The 2014 budget proposal for the Dept. of Health & Human Services contains some important boosts in the FDA’s coffers, including a $59 million increase the agency’s medical device review arm compared with 2012.
The new budget would provide the Dept. of Health & Human Services a total of $967.3 billion in outlays and $80.1 billion in discretionary spending, and it includes initiatives that aim to save $361.1 billion over a decade.
The budget sets aside $4.7 billion for FDA’s medical device, drug and biologic oversight, an increase of 21%, or $821 million, over 2012, according to the report.
Of that total, $2.6 billion is dedicated to medical product safety, including authority over medical devices, drugs and biologics.
Broken down further, the proposal allocates a total of $435 million for the FDA’s medical device program, $1.29 billion for human drugs and $338 million for biologics. Those budgets are meant to be supplemented by the FDA’s user fee programs through which the agency collects payment for reviewing new products.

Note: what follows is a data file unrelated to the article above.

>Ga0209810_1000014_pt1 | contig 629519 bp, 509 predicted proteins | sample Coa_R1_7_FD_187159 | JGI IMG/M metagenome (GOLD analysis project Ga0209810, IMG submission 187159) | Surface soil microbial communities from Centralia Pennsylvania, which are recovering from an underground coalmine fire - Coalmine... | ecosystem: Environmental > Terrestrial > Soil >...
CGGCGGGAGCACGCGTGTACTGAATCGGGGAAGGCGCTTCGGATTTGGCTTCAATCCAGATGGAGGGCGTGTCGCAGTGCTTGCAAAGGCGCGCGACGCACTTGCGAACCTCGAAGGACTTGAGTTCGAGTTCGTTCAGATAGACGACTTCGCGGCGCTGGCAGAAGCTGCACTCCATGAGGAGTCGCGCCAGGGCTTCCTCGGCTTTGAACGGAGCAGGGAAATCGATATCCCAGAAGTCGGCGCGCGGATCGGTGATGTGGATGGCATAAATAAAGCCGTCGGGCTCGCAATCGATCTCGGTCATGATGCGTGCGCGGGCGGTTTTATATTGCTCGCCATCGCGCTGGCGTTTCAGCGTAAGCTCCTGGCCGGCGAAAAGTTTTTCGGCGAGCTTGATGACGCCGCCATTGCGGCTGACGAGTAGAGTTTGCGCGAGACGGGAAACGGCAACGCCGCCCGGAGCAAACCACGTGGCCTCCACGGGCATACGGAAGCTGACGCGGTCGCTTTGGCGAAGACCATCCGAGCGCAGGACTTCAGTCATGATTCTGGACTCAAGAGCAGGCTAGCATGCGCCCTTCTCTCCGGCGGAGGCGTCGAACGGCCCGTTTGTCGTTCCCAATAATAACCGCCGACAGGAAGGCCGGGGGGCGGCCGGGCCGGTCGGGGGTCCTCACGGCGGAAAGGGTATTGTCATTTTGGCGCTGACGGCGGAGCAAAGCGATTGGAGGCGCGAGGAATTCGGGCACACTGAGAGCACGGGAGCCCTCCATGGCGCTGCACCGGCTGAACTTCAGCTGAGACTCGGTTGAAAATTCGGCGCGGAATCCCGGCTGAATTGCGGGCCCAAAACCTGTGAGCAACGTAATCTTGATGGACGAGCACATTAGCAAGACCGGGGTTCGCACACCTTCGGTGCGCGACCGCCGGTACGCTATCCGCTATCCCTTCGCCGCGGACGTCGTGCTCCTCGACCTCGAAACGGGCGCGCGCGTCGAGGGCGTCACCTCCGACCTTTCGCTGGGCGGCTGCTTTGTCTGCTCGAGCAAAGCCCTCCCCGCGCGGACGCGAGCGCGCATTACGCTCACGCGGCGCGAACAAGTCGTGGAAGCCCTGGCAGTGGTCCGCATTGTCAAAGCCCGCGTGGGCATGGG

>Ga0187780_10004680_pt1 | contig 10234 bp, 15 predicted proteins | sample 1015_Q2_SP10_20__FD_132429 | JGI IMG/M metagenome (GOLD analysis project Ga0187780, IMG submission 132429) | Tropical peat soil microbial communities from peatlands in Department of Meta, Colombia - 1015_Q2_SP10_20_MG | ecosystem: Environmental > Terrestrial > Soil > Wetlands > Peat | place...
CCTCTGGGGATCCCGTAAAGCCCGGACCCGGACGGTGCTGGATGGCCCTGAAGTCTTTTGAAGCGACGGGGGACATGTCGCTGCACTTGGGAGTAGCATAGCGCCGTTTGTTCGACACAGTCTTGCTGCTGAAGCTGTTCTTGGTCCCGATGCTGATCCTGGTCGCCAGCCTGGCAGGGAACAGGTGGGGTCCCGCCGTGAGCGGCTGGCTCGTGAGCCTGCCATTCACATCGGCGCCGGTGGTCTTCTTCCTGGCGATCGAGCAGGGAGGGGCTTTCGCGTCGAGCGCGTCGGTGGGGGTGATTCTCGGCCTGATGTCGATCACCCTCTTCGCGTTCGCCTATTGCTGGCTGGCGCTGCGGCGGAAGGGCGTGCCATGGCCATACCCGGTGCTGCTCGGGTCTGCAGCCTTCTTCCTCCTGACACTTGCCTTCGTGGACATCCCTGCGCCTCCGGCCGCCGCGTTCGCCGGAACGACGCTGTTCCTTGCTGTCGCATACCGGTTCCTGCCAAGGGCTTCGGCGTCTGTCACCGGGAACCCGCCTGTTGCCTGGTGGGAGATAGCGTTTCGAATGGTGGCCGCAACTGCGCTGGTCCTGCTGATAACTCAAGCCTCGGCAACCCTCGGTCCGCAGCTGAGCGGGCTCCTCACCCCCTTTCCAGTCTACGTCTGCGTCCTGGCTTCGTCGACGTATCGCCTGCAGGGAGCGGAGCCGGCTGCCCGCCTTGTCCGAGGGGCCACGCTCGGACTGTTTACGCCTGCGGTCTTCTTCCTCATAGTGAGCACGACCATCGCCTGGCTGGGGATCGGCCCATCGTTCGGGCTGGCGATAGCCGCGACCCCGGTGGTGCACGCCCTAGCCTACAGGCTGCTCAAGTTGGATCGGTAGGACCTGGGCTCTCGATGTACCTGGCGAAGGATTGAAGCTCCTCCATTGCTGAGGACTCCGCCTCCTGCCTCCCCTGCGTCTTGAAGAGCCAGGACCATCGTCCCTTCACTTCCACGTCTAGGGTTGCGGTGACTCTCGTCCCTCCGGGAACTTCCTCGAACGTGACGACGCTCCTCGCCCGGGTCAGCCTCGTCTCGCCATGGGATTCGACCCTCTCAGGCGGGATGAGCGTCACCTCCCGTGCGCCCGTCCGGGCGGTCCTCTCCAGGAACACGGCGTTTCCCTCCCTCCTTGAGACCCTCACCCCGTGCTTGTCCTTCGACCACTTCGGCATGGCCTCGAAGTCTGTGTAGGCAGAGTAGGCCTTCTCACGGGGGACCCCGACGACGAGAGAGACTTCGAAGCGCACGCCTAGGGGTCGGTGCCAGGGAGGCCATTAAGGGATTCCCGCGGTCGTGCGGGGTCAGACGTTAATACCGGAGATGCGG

The budget further recommends a $15 million "medical products reinspection" user fee that would put the full cost of a reinspection and associated follow-up squarely on a manufacturer should the review turn up health and safety violations.
The FDA fared better in the latest budget outline than some of its fellow agencies under HHS. The Centers for Disease Control & Prevention got a 1% boost over its 2012 levels, the National Institutes of Health got a 2% boost, and the Substance Abuse & Mental Health Services Admin. got a 0.1% boost.
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